Communicator (communicator) wrote,
Communicator
communicator

The bonkers prose I like

Here are two little pieces of writing that I have read today, both picked out by someone else as examples of very poor prose. But I like them a lot.

"[They] walked off in separate directions through the chaparral to stand spraddlelegged clutching their knees and vomiting. The browsing horses jerked their heads up. It was no sound they'd ever heard before. In the gray twilight those retchings seemed to echo like the calls of some rude provisional species loosed upon that waste. Something imperfect and malformed lodged in the heart of being. A thing smirking deep in the eyes of grace itself like a gorgon in an autumn pool. (All the Pretty Horses, Cormac McCarthy) "
This was described thus: 'It is a rare passage that can make you look up, wherever you may be, and wonder if you are being subjected to a diabolically thorough Candid Camera prank.' (Which by the way is a great line).

A small group of partygoers stood quietly watching the snow descend against the lights of the few passing boats and the light-flecked buildings on the canal's far side. The spiraling chaos of flakes appeared from the darkness overhead and disappeared silently into the oily blackness of the gently moving waters before it. … Here, in the eternally sinking city, with that odour of glamorous savagery filtering through my mind like mist off the lagoon into a room, it all felt spent here but only paused elsewhere, like something waiting to resume. (Transition, Iain M Banks)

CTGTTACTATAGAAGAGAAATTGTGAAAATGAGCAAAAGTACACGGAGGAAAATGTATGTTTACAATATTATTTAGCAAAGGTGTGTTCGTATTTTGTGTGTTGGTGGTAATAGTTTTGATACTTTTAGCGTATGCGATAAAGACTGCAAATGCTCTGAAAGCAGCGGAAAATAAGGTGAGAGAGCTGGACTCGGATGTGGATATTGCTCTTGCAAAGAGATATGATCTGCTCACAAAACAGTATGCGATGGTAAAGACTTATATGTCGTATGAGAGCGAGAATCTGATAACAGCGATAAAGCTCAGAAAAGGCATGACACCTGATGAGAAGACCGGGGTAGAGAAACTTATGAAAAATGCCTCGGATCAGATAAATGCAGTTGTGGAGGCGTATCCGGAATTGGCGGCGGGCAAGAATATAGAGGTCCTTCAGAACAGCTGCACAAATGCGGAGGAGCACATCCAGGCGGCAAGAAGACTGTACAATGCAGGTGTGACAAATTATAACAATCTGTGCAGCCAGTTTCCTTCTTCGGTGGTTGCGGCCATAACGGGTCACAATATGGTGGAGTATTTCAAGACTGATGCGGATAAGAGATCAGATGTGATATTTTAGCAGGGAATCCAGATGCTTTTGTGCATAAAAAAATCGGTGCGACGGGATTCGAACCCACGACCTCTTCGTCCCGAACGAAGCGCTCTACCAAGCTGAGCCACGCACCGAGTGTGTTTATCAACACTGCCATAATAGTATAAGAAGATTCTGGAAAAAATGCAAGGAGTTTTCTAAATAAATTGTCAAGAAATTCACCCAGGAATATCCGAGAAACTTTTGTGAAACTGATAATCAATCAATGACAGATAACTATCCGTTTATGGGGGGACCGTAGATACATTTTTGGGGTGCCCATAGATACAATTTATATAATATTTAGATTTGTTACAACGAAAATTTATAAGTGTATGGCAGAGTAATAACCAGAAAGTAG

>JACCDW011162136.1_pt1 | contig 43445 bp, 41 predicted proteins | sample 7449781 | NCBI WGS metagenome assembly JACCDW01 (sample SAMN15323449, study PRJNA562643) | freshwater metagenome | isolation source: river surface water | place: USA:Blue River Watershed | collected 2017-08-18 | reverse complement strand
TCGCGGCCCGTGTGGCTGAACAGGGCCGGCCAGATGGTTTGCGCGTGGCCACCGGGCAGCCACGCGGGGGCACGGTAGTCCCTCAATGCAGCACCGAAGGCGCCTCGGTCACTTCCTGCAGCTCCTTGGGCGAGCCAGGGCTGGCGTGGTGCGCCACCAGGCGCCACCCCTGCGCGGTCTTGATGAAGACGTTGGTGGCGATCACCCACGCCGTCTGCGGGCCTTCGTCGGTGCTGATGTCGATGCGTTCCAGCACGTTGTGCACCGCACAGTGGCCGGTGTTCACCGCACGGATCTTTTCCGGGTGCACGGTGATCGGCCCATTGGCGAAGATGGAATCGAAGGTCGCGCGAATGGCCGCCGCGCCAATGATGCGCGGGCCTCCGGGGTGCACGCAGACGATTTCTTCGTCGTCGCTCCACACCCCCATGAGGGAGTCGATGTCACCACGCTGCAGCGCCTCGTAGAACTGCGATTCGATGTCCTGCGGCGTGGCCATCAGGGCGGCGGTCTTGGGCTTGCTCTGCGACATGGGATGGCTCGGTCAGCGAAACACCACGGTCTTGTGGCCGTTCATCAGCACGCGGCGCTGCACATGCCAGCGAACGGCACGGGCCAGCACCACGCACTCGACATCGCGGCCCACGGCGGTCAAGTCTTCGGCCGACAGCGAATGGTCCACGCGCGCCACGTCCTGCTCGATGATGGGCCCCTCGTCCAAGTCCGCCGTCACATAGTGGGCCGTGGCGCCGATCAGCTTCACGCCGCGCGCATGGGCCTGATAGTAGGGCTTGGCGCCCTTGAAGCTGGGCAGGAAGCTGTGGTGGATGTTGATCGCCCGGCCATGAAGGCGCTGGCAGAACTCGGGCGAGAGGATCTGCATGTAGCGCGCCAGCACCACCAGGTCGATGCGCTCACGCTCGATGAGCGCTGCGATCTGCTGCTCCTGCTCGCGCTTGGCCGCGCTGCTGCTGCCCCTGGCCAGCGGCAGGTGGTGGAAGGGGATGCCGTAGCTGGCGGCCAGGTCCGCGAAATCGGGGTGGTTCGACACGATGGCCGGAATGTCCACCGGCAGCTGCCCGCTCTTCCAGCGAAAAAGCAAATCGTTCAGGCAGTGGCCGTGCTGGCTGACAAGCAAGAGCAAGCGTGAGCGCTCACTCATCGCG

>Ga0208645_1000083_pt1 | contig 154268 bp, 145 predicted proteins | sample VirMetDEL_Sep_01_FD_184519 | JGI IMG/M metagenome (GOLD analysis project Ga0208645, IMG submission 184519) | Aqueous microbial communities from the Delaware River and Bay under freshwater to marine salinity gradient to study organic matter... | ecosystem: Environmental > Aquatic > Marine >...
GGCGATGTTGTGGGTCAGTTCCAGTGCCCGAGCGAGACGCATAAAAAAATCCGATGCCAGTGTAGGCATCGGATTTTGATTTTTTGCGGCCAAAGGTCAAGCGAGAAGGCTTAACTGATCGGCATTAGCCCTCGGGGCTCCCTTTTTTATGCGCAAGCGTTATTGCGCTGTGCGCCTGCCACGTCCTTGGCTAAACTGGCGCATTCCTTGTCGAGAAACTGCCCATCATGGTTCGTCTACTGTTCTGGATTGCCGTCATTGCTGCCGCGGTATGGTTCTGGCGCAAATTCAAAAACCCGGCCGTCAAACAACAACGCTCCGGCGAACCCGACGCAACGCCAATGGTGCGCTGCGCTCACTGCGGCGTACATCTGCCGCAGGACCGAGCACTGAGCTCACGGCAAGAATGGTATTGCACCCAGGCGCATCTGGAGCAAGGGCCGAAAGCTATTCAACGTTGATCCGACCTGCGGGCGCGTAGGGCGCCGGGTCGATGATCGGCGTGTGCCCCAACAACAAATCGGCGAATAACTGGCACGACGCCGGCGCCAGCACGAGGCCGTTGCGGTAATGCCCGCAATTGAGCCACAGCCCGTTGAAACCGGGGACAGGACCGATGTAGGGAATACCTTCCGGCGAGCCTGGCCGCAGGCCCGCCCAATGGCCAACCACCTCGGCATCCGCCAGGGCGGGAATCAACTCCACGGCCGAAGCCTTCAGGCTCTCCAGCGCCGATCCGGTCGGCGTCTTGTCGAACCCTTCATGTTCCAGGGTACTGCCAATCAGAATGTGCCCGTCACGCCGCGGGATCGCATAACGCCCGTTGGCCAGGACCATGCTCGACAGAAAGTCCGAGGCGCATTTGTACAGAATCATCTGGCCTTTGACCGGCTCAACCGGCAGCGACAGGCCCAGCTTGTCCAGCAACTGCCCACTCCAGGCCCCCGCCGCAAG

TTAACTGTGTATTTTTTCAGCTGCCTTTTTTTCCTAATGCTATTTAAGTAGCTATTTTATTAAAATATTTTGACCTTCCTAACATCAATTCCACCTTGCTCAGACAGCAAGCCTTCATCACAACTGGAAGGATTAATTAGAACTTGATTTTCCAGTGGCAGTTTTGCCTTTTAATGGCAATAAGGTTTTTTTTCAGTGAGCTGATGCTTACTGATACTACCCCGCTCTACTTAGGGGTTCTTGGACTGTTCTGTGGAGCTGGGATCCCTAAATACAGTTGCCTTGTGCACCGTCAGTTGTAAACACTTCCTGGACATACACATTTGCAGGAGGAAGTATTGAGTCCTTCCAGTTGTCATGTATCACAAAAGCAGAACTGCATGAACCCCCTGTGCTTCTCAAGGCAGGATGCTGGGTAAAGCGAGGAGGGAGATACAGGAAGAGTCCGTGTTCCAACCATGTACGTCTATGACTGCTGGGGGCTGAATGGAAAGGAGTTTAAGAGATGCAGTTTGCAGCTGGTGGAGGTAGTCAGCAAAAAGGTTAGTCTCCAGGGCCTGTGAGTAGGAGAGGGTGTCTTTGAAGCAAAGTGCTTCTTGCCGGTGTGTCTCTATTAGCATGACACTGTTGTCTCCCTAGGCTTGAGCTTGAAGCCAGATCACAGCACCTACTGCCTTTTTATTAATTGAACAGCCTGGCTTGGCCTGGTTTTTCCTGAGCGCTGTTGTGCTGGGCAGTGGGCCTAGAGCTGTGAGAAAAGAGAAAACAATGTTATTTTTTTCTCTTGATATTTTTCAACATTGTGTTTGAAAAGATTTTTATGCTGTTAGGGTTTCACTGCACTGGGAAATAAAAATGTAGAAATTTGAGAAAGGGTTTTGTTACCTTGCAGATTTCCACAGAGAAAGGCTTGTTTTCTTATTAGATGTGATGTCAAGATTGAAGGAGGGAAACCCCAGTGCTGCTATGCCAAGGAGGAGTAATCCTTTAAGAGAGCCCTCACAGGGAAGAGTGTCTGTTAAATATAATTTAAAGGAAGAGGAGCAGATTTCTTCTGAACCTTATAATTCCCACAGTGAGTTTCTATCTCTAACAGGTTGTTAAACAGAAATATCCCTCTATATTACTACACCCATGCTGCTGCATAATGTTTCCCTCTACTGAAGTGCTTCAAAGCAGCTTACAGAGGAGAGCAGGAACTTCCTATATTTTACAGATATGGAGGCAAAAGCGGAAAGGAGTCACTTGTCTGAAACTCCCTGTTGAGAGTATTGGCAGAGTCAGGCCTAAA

The latter was described by Adam Roberts (whom I normally tend to agree with) with as 'an almost Dan Brown gush of superfluous adjectives and adverbs'.

I suppose sometimes I like over-stuffed prose. To make a good post I'd have third example, but the chances of finding one that a clever person has criticised today are slim. Oh, I know, here's some HP Lovecraft, who I expect many people have good reason to think is awful, but I like:
There rose within him the tantalising faith that somewhere an easy gate existed, which if one found would admit him freely to those outer deeps whose echoes rattled so dimly at the back of his memory. It might be in the visible world, yet it might be only in his mind and soul. Perhaps he held within his own half-explored brain that cryptic link which would awaken him to elder and future lives in forgotten dimensions; which would bind him to the stars, and to the infinities and eternities beyond them. (The Descendant, HP Lovecraft)

Anyway, not sure where I am going with this, but 'it just goes to show'.
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